Josh and Benny Safdie have slowly paved a way for themselves in Hollywood with critically acclaimed films like “Heaven Knows What” and “Good Time.” The directing duo is back with their most ambitious project yet, entitled “Uncut Gems,” which stars Adam Sandler as a jeweler in New York City who tries to balance his family life with the intense atmosphere of the industry. The Daily Texan spoke with the Safdie brothers about their filmmaking ventures.
Daily Texan: This film features a very high-profile cast, including Adam Sandler and Idina Menzel. How did you get these actors involved?
Joshua Safdie: I think once you build a body of work over 11 years, you start to develop a reputation. When we started to work with known entities and (viewers) started to see these known entities disappear into these roles, I think that became a really big attraction to other actors who are interested in disappearing. Our movies might not make lots of money at the box office leading to this one, but at least they have stood for something, and the work on display was exciting.
DT: What’s it like to film scenes with such large crowds?
Benny Safdie: You never actually have enough people. There are scenes where you have to figure out how to place the camera, work the people, move them around. We wanted to fill it in. You have to figure out interesting ways to kind of trick it. And it’s also such a strange thing to think about, like, “Oh, what would that person just be doing naturally in the background?” When somebody looks unnatural, you notice.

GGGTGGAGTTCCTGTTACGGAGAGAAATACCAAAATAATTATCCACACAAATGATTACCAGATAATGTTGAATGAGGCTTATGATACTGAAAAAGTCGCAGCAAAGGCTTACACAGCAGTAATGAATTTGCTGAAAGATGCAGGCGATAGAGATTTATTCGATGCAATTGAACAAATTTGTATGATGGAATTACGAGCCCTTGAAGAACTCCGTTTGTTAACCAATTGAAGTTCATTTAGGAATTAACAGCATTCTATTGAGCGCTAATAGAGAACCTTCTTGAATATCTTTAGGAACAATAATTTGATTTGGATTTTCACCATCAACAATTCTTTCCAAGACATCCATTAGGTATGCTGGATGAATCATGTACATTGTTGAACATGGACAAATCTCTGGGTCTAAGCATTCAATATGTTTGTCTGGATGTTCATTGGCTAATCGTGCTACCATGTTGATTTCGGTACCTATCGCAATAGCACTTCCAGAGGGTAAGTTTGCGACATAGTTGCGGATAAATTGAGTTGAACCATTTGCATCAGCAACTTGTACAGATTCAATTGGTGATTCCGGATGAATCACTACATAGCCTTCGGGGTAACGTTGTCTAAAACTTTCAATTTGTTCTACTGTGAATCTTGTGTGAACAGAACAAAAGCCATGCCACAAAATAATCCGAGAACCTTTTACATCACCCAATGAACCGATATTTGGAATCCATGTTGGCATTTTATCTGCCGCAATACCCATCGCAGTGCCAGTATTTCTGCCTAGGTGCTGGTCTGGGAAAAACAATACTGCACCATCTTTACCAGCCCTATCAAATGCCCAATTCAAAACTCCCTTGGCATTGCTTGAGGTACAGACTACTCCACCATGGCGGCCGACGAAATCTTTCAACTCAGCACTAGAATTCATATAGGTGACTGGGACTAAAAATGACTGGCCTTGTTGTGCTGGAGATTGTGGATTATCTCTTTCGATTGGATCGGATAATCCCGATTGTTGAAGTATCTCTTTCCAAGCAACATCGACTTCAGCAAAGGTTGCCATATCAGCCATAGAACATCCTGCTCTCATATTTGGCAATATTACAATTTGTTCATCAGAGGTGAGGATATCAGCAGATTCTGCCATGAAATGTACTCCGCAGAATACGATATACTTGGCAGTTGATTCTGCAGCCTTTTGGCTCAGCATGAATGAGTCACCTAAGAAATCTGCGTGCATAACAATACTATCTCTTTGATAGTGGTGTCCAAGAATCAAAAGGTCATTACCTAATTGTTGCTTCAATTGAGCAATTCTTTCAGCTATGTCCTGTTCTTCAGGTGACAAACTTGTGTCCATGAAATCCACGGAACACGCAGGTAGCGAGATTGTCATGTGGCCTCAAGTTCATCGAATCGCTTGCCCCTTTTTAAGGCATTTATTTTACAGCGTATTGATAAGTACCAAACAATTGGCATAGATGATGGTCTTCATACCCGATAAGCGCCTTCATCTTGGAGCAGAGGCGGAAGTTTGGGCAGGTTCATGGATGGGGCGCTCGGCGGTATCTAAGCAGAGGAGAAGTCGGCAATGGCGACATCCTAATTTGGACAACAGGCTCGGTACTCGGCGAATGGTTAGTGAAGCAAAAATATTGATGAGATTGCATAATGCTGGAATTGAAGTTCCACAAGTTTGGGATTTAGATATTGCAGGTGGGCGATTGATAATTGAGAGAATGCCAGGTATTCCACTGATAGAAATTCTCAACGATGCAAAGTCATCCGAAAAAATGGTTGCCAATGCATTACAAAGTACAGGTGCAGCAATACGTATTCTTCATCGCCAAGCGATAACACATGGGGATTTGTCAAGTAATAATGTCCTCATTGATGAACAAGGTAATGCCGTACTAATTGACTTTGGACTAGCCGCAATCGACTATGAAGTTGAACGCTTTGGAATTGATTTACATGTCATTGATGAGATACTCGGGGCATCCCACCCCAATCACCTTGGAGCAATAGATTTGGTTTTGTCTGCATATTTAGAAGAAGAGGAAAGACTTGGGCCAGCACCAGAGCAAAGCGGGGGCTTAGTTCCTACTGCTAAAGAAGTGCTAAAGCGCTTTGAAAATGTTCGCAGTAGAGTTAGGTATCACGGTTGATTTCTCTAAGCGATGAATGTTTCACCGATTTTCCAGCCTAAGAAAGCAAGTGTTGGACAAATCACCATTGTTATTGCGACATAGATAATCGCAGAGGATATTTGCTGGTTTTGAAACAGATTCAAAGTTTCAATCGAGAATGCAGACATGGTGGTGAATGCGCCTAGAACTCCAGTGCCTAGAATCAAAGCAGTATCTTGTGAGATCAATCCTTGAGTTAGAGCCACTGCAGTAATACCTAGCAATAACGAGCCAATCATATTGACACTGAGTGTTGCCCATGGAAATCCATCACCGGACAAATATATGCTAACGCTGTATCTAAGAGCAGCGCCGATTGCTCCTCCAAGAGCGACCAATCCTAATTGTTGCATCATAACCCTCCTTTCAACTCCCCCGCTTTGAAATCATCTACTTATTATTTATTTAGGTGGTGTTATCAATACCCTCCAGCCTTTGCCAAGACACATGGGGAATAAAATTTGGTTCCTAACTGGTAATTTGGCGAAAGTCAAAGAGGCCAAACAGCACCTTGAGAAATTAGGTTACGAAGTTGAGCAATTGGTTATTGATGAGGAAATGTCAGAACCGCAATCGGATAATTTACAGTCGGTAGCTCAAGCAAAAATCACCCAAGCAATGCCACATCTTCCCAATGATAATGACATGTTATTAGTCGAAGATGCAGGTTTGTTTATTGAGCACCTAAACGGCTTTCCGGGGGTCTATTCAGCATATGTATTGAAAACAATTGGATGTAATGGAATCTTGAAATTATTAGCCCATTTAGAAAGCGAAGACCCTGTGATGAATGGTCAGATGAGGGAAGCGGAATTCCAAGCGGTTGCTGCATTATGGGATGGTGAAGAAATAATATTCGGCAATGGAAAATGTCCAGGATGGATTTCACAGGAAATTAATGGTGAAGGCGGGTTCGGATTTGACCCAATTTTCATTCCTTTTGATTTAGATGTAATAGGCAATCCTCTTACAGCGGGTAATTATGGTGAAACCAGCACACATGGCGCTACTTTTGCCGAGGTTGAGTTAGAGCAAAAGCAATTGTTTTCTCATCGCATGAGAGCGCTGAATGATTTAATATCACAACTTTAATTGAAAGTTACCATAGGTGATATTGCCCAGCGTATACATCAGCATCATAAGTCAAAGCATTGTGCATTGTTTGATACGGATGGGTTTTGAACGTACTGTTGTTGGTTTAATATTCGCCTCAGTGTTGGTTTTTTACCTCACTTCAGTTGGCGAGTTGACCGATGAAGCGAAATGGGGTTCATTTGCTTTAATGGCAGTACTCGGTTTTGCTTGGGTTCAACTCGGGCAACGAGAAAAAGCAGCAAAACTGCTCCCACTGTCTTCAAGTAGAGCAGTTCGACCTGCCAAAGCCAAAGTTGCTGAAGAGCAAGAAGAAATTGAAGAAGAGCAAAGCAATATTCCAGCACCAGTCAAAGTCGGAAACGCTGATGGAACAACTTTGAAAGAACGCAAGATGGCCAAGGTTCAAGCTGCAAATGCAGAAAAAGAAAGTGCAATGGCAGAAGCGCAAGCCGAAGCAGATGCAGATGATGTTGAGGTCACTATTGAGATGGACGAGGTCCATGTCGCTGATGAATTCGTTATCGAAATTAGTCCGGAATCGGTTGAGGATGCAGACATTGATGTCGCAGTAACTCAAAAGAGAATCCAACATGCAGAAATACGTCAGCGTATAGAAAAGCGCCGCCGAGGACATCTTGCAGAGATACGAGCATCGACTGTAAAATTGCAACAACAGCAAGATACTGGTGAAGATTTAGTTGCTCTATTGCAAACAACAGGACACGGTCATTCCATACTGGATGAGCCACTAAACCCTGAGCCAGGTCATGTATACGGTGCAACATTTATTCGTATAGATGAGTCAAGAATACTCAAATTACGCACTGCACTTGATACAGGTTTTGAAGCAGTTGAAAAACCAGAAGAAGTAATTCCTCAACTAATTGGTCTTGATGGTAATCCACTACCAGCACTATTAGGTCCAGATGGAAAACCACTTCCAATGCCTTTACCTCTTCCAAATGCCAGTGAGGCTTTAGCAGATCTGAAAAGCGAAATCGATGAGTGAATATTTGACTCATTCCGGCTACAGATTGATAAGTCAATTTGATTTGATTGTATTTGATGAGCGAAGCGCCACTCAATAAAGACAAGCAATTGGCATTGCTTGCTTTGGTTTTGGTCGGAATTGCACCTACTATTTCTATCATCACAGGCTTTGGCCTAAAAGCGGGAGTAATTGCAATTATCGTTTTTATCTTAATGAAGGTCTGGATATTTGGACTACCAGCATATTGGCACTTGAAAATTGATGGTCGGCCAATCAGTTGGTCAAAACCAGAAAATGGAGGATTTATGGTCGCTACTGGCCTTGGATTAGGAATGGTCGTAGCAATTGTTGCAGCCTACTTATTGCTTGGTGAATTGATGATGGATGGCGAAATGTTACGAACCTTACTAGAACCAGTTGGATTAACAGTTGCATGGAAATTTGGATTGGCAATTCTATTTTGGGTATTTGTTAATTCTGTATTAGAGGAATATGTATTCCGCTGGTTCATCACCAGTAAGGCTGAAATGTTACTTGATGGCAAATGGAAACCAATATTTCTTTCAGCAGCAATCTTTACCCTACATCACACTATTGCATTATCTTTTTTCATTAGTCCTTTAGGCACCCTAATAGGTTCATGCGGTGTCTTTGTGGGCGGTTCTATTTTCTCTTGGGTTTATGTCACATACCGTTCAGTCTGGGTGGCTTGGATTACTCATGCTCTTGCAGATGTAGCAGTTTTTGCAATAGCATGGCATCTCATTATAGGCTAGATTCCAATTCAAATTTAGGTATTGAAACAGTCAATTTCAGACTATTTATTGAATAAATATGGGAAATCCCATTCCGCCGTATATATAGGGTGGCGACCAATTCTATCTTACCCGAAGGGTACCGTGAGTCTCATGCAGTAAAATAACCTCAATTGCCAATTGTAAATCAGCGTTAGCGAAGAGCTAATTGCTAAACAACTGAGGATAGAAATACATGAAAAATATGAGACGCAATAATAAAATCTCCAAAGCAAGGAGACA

DT: Any advice for student filmmakers?
JS: Keep making (stories) up until you find (something) specifically that speaks deeply to yourself, your voice in a weird way. If you think you’re being specific, you haven’t even started.
BS: There are people playing (acting) parts (in film school) that are so clearly not who they are. Somebody putting on the worst costume. So you don’t have to do that because you could just make a movie about yourselves, you know?
DT: As a director, how do you get the best performance out of actors?
JS: A huge part of it is the initial transfer of enthusiasm. Letting these performers know that you know who these characters are, and you want them to know, so giving them specific things that would inform a lifetime. And that comes from watching a lot of documentaries and knowing (why) I feel like I can get so close to this person and taking those things and figuring out how they correlate to a fictional character. And then when you write these character biographies for the actors, it’s very helpful. You know, where they were when they were born, what happened, what were the milestones of their lives and then the little details. With Lakeith (Stanfield), I would send him memes that I thought that his character liked and … I thought his character thought were funny.